I recently bought myself a new Iphone 6 Plus with the profits I’ve made on Matched Betting (appropriate, because I bought it largely to cope with mobile betting websites. My Sony Xperia wasn’t handling them too well!) After a year of pretty much watching the retirement fund pennies, what a thrill it was to treat myself on something quite frivolous. Forget the “24 hour rule”, forget the fact that I had been doing the mobile betting perfectly well via an ipad tethered to my Xperia, forget the opportunity cost (I could have bought 100 pairs of quality socks instead) forget the notion that I’m a bling-and-brand-headed numpty, yes, forget all of that. Treat yourself. Live a little.
On the day of the purchase I was on the Early Retirement Extreme forum when I came across a post from a rebel within the herd. “What’s this all about?”, he asked. “Live twenty years frugally in a camper van so that you can live another twenty years living frugally in a camper van? Sod that. I’m going to enjoy myself”. I had to chuckle, because I sometimes catch myself feeling exactly the same way about consumerism.
Now, I’m as cynical as the next man about the capitalist and consumer society we seem to have created. I hate shopping for shopping’s sake, I literally cannot watch any TV, such as the Kardashians, that extol the cult of celebrity and mindless, tasteless consumerism (given I’ve never actually watched The Kardashians, I’m making a big assumption that it is actually about that! And, if my wife reads this blog, she’ll have another go at me for being an intellectual snob.) It hacks me off though, that there seem to be countless TV programmes about making money and very, very few entertaining ones about saving and investing, or even being frugal. If Kim Kardashian is the poster girl of mindless consumerism, fair enough, but who is the poster girl for frugality? I can’t think of one, but why, when I try to, does the image of Hilda Ogden keep springing to mind? (Coming to think of it, we used to have a “poster couple” for frugality, Tom and Barbara Good. Ah, “Felicity, Felicity, you fill me with electricity” as Rik from the Young Ones ….jeez, I’m getting old.)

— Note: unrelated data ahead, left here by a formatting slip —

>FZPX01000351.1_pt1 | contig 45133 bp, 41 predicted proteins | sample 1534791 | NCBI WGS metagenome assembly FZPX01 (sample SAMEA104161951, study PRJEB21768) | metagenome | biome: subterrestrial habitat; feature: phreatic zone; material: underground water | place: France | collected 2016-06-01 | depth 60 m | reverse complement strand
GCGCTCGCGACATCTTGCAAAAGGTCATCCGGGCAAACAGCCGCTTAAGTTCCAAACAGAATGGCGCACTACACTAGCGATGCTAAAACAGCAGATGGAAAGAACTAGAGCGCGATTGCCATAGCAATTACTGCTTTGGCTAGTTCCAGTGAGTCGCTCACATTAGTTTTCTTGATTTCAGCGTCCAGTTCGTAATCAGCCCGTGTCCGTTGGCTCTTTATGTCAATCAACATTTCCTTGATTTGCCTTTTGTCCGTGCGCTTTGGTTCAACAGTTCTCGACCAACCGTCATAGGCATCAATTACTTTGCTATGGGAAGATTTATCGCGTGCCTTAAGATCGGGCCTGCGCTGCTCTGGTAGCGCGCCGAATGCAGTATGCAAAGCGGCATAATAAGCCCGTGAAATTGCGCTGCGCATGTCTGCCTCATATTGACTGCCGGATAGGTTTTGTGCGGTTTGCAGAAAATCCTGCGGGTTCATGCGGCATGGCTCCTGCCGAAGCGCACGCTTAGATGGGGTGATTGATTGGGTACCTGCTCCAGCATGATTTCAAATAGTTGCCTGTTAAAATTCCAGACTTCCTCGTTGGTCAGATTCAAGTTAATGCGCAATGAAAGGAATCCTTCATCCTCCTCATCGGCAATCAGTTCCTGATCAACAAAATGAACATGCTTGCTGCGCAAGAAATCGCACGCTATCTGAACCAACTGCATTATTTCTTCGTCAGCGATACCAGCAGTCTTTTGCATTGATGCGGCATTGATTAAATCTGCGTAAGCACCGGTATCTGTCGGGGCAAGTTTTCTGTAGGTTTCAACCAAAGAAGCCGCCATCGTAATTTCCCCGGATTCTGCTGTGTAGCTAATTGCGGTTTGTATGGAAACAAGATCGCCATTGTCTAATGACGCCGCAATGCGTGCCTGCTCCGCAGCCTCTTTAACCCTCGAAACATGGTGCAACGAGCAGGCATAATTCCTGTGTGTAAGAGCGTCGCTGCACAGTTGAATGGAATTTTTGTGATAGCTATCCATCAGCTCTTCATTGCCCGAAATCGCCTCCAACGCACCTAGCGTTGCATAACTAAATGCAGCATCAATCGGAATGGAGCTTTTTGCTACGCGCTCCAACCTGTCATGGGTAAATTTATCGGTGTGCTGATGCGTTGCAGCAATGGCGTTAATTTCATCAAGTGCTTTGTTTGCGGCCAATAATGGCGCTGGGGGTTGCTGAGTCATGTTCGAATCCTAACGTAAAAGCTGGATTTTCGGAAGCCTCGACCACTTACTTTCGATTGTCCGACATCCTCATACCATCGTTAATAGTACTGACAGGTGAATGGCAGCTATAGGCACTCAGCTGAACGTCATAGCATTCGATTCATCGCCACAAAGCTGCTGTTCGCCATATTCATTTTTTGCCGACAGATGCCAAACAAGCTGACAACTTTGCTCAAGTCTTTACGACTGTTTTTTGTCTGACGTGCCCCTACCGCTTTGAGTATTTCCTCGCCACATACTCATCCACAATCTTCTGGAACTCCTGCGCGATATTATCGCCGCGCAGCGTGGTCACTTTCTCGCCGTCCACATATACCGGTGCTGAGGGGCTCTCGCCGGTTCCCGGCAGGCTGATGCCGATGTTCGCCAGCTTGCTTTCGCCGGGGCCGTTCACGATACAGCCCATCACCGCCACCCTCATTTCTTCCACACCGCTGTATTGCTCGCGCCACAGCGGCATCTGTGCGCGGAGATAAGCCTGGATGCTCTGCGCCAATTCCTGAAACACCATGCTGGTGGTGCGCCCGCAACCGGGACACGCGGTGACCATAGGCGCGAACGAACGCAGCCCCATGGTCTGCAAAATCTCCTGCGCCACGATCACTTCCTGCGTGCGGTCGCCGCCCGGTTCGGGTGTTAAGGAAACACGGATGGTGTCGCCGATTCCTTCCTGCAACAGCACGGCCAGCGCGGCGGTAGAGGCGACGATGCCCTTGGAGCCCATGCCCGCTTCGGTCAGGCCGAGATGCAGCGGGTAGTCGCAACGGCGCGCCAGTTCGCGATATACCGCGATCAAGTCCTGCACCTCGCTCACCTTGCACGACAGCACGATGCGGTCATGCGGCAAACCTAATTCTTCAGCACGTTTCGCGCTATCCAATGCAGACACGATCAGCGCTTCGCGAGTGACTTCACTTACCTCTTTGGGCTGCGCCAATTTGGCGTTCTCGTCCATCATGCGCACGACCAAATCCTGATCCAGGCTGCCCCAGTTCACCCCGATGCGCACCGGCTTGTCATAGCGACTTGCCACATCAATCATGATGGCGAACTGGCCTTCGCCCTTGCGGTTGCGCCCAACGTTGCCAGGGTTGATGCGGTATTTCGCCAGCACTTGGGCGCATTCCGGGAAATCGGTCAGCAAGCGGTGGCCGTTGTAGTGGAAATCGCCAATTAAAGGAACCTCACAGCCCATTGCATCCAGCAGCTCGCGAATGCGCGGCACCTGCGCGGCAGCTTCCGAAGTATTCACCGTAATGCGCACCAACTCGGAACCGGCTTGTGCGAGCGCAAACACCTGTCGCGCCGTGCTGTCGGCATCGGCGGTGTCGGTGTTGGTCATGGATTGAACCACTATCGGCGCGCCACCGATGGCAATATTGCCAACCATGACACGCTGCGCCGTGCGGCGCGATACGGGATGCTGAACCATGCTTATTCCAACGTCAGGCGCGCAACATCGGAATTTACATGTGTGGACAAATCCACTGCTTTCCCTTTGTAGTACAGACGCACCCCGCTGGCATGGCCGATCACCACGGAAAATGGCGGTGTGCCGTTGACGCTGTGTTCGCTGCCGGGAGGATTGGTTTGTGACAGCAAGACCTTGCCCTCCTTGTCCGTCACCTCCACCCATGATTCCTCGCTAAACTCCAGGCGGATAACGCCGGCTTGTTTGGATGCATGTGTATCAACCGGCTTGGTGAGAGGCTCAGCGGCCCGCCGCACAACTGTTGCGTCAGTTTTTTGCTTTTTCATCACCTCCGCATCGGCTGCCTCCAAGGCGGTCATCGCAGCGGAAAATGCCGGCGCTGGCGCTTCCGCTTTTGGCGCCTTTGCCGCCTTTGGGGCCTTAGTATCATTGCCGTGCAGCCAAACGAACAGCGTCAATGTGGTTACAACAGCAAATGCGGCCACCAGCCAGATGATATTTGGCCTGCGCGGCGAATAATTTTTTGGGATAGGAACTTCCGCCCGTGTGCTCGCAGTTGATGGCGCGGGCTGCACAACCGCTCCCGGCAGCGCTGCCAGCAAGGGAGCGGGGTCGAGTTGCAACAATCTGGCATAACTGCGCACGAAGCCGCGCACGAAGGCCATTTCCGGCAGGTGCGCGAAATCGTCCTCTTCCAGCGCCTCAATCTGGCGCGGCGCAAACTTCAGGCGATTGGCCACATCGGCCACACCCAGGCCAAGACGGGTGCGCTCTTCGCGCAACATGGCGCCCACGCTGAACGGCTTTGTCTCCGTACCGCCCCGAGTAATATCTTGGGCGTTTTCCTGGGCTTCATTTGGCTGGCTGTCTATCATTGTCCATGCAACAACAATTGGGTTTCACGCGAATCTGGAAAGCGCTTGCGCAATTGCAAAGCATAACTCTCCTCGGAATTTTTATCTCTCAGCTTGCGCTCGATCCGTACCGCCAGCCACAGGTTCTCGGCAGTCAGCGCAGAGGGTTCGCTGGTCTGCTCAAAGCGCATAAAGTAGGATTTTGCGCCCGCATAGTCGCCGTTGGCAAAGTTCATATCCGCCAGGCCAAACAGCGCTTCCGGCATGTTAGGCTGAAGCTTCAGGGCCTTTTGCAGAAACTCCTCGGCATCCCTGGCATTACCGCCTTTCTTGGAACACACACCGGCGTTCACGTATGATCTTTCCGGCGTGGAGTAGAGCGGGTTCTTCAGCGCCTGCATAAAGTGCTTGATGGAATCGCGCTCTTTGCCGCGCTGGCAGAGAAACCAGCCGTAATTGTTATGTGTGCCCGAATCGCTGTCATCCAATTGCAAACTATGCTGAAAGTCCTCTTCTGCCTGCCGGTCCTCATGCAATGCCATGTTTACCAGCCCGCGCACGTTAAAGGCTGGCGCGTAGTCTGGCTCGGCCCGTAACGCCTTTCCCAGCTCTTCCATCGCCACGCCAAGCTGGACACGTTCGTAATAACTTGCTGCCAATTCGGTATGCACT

As I often mention, I’m a fan of the Tim Ferriss podcast but one thing that bugs me about it is that he increasingly seems fixated on money and celebrity. Just because you are a tech billionaire or a Hollywood celebrity with something to plug (Kevin Costner) doesn’t make you intrinsically interesting. Am I much different ‘though? Haven’t I just bought an iphone when I had numerous much more financially sensible alternatives? I’m just as influenced by branding as anyone else, providing I have the financial means to indulge them.
Let’s face it though, frugality is not sexy nor exciting. It’s dull, dull, dull. Mr Moustache can harp on about the virtues of his Honda Accord, but I think we all know that what he really wants to have in his drive is a Ferrari. Ladies, come on, have you ever seen a hot bloke in the aisles of Poundland? And men, Victoria’s Secret or The Women’s Institute?
Not only is the frugal life unsexy it’s also, in the long run, boring. The novelty of shopping in Lidl and Aldi begins to pale after a year when you’re standing in the store staring at the same old selection of meats, ready meals, cheeses and beers. I found myself in the beer aisle the other day looking at the relatively limited selection of standard ales plus the one or two “guests” that some supplier is trying to shift. I’ve tried most of these now and increasingly leave my beer buying until I pop into Tesco’s to see what their relatively vast selection has to offer. And, although I try to tell myself it’s not true, I’ll feel differently about reaching into the fridge and grabbing a bottle of ice cold Peroni versus a can of Tesco lager (mid-tier version, not Everyday Value Lager. I do have some standards!)
With regards to other things I buy, I can spend an hour happily enough in the Oxfam bookshop, but if I could afford it, I’d much rather spend that hour browsing in Waterstones. I often think that if I won the lottery, I’d visit Waterstones on a Saturday morning while the wife went shopping, buy half a dozen new hardback releases that I fancied, and then relax in their coffee shop to browse through them, treating myself to maybe two large, ridiculously priced, cappuccinos. And a biscuit.
The psychology of money is a funny thing and I can’t work out my own contradictory attitude toward it. What I think as “Value for Money” will differ from you, fair enough, but when it differs for myself I begin to question a lot of other stuff too!
I think it’s a fair assumption for me to make that the majority of folks reading FIRE blogs probably aren’t going to end up retiring as multi-millionaires. We’re probably going to be financially secure and comfortable according to our own material ambitions, but I doubt that those ambitions will have anything to do with Rolex watches and Louis Vuitton handbags. All the same, those financial ambitions shouldn’t be solely aimed at eating lentil stew every night and sawing dishwasher tablets in half. Consumerism isn’t a crime and hankering after Apple gadgets doesn’t make me a bad person. Does it?